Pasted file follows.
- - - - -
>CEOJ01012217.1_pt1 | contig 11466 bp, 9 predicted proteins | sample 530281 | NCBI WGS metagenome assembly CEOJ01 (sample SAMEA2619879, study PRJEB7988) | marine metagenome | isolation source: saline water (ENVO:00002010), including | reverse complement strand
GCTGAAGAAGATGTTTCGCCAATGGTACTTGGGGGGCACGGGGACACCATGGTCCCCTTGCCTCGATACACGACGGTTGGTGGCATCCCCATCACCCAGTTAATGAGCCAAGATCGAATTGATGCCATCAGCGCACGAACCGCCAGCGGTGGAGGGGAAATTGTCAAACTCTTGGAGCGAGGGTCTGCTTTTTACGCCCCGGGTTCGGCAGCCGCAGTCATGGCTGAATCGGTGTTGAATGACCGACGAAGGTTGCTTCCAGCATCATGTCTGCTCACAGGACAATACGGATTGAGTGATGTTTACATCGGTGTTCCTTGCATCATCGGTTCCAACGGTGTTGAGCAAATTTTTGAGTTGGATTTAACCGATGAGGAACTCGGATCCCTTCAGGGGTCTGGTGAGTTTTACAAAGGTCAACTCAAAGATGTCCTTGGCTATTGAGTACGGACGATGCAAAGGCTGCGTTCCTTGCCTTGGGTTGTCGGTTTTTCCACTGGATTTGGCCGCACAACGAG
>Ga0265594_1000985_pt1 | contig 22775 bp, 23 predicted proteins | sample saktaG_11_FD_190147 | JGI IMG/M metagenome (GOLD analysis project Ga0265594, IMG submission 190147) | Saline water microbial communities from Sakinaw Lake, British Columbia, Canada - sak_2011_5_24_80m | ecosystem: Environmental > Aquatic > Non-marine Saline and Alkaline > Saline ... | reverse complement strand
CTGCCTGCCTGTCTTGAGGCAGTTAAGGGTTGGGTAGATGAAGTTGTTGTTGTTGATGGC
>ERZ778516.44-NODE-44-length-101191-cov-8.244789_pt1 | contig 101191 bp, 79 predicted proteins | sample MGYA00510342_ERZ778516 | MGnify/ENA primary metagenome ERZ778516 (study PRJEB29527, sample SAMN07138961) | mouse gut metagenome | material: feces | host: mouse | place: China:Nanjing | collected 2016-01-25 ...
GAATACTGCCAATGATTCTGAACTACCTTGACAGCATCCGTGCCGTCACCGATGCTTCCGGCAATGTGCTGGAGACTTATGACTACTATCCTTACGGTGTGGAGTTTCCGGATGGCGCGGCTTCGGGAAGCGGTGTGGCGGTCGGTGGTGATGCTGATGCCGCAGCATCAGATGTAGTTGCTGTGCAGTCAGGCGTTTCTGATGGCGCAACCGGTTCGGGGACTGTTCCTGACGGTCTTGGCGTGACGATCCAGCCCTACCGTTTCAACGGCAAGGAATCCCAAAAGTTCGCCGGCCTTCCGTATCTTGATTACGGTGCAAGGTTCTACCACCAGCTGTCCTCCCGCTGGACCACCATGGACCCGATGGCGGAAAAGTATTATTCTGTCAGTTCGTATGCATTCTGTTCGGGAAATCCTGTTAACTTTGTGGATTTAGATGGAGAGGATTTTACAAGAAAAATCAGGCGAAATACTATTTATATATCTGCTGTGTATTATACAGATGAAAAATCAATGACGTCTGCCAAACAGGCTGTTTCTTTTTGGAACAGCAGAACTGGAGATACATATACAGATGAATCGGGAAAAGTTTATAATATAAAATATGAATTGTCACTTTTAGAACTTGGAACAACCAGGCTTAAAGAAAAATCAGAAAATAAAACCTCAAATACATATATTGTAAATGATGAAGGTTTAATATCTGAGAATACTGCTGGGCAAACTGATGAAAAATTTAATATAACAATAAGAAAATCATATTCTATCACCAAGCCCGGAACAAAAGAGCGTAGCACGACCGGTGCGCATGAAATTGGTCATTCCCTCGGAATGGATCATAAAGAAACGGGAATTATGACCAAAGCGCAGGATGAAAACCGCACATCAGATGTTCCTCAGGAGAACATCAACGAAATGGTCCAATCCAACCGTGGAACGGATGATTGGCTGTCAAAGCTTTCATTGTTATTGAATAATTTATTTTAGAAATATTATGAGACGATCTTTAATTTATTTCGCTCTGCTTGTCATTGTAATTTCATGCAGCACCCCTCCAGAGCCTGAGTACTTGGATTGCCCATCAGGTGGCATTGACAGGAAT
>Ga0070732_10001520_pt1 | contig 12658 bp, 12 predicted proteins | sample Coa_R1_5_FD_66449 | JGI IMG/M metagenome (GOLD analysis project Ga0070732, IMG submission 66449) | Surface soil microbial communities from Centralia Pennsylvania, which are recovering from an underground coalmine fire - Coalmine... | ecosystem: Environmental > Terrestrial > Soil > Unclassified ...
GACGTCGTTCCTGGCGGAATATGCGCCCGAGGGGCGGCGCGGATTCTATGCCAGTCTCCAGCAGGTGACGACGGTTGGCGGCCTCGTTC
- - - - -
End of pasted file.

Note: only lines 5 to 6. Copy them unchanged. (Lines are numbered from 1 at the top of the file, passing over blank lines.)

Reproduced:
>ERZ778516.44-NODE-44-length-101191-cov-8.244789_pt1 | contig 101191 bp, 79 predicted proteins | sample MGYA00510342_ERZ778516 | MGnify/ENA primary metagenome ERZ778516 (study PRJEB29527, sample SAMN07138961) | mouse gut metagenome | material: feces | host: mouse | place: China:Nanjing | collected 2016-01-25 ...
GAATACTGCCAATGATTCTGAACTACCTTGACAGCATCCGTGCCGTCACCGATGCTTCCGGCAATGTGCTGGAGACTTATGACTACTATCCTTACGGTGTGGAGTTTCCGGATGGCGCGGCTTCGGGAAGCGGTGTGGCGGTCGGTGGTGATGCTGATGCCGCAGCATCAGATGTAGTTGCTGTGCAGTCAGGCGTTTCTGATGGCGCAACCGGTTCGGGGACTGTTCCTGACGGTCTTGGCGTGACGATCCAGCCCTACCGTTTCAACGGCAAGGAATCCCAAAAGTTCGCCGGCCTTCCGTATCTTGATTACGGTGCAAGGTTCTACCACCAGCTGTCCTCCCGCTGGACCACCATGGACCCGATGGCGGAAAAGTATTATTCTGTCAGTTCGTATGCATTCTGTTCGGGAAATCCTGTTAACTTTGTGGATTTAGATGGAGAGGATTTTACAAGAAAAATCAGGCGAAATACTATTTATATATCTGCTGTGTATTATACAGATGAAAAATCAATGACGTCTGCCAAACAGGCTGTTTCTTTTTGGAACAGCAGAACTGGAGATACATATACAGATGAATCGGGAAAAGTTTATAATATAAAATATGAATTGTCACTTTTAGAACTTGGAACAACCAGGCTTAAAGAAAAATCAGAAAATAAAACCTCAAATACATATATTGTAAATGATGAAGGTTTAATATCTGAGAATACTGCTGGGCAAACTGATGAAAAATTTAATATAACAATAAGAAAATCATATTCTATCACCAAGCCCGGAACAAAAGAGCGTAGCACGACCGGTGCGCATGAAATTGGTCATTCCCTCGGAATGGATCATAAAGAAACGGGAATTATGACCAAAGCGCAGGATGAAAACCGCACATCAGATGTTCCTCAGGAGAACATCAACGAAATGGTCCAATCCAACCGTGGAACGGATGATTGGCTGTCAAAGCTTTCATTGTTATTGAATAATTTATTTTAGAAATATTATGAGACGATCTTTAATTTATTTCGCTCTGCTTGTCATTGTAATTTCATGCAGCACCCCTCCAGAGCCTGAGTACTTGGATTGCCCATCAGGTGGCATTGACAGGAAT